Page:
Speaker of the House Trevor Mallard will look at whether people making submissions on proposed law changes should be forced to disclose conflicts of interest.
The gap in the rules has been highlighted after RNZ exposed the controversy over the links smoking researcher Marewa Glover has with big tobacco.
MPs on the health select committee were completely unaware of this when Ms Glover made a submission this week on a proposed law that would ban smoking in cars.
But ACT party leader David Seymour has suggested Mr Mallard steer well clear of trying to fix a political problem with an even more political solution.
Mr Mallard said while there were conflict of interest rules for MPs there was nothing when it cames to those who make submissions on proposed legislation.
"Generally we expect people to be honest and transparent where there are conflicts but of course you can't always rely on that. People have to tell the truth when asked questions at a select committee but we don't have any current obligations to declare conflicts for people who are making appearances at select committees,'' he said.
The glitch in the system is more pertinent than ever after RNZ revealed Ms Glover, a finalist for New Zealander of the Year for her work with Māori smokers, has received $1.5 million in funding from Tobacco giant Phillip Morris.
As a result, New Zealand tobacco control academics want Ms Glover shut out of the public health system here.
Her submission to the health select committee on Wednesday raised eyebrows with both her peers and MPs after she said the effects of smoking had been "exaggerated deliberately to scare people off" - and that people heal from being exposed to second hand smoke.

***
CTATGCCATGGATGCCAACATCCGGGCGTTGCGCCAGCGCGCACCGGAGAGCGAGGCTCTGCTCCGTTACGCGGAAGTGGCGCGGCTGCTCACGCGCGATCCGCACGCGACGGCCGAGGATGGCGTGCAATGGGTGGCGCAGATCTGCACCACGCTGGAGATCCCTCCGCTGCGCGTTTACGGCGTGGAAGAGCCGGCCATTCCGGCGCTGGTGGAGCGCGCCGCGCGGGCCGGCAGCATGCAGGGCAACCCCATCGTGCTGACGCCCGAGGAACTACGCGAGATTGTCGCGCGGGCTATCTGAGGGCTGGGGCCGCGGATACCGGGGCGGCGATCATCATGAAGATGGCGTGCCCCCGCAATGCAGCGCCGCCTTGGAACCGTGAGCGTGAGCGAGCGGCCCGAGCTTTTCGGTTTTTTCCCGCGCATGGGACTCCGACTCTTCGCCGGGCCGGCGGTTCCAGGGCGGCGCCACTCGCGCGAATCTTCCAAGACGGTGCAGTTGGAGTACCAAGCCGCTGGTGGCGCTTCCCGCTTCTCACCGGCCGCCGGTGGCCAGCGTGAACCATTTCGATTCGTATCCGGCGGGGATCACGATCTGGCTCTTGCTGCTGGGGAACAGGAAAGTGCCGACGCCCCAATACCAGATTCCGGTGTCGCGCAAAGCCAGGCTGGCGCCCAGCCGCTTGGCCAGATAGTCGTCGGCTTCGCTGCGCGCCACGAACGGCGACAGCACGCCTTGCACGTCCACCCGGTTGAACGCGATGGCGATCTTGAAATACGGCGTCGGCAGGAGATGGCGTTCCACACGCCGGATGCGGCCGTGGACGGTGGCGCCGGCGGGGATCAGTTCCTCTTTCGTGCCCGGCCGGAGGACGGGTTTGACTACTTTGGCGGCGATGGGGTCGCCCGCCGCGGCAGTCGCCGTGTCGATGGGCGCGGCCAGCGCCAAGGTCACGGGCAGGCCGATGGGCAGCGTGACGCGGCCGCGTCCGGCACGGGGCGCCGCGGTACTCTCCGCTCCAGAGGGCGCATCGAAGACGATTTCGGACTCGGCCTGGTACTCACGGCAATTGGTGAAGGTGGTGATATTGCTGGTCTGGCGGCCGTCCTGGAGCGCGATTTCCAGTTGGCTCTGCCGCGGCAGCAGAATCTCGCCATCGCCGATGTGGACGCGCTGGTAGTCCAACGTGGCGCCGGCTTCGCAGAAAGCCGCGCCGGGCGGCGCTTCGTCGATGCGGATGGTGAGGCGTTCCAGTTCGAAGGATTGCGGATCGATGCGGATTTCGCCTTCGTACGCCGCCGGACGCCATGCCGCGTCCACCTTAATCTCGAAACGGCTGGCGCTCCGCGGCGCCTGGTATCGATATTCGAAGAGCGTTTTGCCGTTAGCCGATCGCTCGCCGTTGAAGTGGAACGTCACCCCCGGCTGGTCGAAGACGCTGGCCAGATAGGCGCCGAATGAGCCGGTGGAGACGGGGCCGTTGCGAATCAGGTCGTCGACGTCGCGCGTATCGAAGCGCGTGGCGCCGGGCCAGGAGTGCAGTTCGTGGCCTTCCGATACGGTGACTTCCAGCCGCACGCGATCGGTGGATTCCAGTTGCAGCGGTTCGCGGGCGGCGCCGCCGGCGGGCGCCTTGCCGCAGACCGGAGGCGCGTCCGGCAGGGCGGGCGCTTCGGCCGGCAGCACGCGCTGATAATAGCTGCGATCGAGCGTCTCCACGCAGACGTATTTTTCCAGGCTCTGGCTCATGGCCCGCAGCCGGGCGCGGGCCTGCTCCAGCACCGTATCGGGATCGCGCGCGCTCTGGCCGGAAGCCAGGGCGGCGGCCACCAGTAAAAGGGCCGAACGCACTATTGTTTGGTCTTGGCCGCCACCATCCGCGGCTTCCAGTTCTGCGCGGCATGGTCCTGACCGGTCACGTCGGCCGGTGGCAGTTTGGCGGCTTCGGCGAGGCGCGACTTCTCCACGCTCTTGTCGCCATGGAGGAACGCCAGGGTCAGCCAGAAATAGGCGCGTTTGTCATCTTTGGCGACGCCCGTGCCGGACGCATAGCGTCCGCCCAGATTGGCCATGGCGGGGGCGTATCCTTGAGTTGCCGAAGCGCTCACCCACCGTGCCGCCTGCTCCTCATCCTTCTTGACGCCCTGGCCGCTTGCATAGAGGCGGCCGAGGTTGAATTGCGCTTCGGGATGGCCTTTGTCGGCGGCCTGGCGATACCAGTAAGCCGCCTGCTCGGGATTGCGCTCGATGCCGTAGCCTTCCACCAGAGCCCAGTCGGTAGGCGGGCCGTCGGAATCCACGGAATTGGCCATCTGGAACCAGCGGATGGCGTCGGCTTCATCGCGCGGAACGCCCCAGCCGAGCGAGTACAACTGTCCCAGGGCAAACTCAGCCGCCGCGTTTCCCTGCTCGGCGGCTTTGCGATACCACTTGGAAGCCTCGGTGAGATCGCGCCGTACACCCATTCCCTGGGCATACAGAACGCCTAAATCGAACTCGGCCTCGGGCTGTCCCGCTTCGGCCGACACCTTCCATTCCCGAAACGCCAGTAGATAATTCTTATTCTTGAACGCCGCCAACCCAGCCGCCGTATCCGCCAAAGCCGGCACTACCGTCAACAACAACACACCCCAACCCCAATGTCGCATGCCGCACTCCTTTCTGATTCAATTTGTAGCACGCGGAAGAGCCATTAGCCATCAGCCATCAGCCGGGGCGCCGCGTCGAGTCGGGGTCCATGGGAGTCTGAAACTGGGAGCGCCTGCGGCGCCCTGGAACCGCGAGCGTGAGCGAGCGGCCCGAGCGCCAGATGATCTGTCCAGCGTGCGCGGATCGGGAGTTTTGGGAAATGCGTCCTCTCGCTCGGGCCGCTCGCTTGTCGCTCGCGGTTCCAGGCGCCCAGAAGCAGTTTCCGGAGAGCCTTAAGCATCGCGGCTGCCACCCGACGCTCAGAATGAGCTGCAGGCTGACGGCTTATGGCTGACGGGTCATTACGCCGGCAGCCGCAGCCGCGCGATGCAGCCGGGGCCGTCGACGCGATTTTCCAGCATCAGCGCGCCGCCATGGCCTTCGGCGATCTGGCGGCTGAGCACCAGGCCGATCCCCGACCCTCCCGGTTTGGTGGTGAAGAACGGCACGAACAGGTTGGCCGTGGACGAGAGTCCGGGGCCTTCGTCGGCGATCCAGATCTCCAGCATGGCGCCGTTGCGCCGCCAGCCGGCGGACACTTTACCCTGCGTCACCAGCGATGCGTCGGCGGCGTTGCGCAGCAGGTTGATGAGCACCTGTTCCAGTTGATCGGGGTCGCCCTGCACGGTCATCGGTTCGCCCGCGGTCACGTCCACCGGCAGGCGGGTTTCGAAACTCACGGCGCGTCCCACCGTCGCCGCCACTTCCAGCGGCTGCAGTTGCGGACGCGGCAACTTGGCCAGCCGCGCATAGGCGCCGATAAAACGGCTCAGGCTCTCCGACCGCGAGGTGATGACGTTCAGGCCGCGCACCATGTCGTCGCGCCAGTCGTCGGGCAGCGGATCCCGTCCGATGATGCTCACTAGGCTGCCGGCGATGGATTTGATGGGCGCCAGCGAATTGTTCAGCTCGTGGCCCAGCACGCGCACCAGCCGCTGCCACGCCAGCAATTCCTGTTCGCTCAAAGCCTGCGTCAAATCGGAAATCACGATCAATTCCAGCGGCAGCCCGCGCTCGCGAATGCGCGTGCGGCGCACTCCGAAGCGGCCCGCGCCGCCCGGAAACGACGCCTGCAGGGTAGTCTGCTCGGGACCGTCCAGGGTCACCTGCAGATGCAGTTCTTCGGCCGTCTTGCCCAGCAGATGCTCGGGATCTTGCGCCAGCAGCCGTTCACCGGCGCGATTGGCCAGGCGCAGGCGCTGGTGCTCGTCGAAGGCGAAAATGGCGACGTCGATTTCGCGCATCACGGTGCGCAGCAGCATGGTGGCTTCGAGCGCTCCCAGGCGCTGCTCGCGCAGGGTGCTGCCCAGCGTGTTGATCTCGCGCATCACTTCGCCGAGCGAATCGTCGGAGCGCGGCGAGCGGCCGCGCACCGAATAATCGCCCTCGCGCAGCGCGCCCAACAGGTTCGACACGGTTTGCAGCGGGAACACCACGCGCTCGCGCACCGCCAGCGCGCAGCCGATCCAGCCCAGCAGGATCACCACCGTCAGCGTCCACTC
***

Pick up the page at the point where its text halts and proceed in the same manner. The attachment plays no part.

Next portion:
Mr Mallard said it was worth exploring further whether Ms Glover should have been more upfront about the source of her funding.
"I'm always happy to have matters reviewed as part of the review of standing orders.
"It's something we'll be doing over the next 12 months and if members want to bring that or if members of the public want to bring that up then we will be encouraging submissions.''
Health select committee chair Labour's Louisa Wall said she was more than happy to pursue it with the Speaker.
She would like Parliament to review whether submitters should have to qualify the research they're presenting and be more explicit about how its funded rather than MPs finding out after the fact.
"I think it does clarify that there seems to have been a conflict of interest and it was particularly interesting there were a couple of submitters after Dr Glover... both had disclaimers that neither of them had received funding from the tobacco industry."
But Mr Seymour is sceptical.
"This is part of the modern disease where we believe that a new rule or regulation can solve every problem.
"How would it work in practice? For example should people who are Catholics who submit against the End of Life Choice bill have to declare their religious affiliations?"
Mr Seymour said trying to define a relevant conflict of interest would be an absolute minefield.
"Ultimately what is and isn't a conflict of interest becomes just as political as the conflicts of interest themselves. My advice to the Speaker would be to steer well clear of it.''
Mr Mallard said at the moment evidence presented at select committee and the submitters' credibility is weighed up and decided by MPs, but the question of whether conflicts of interest should be more transparent is worth looking at further.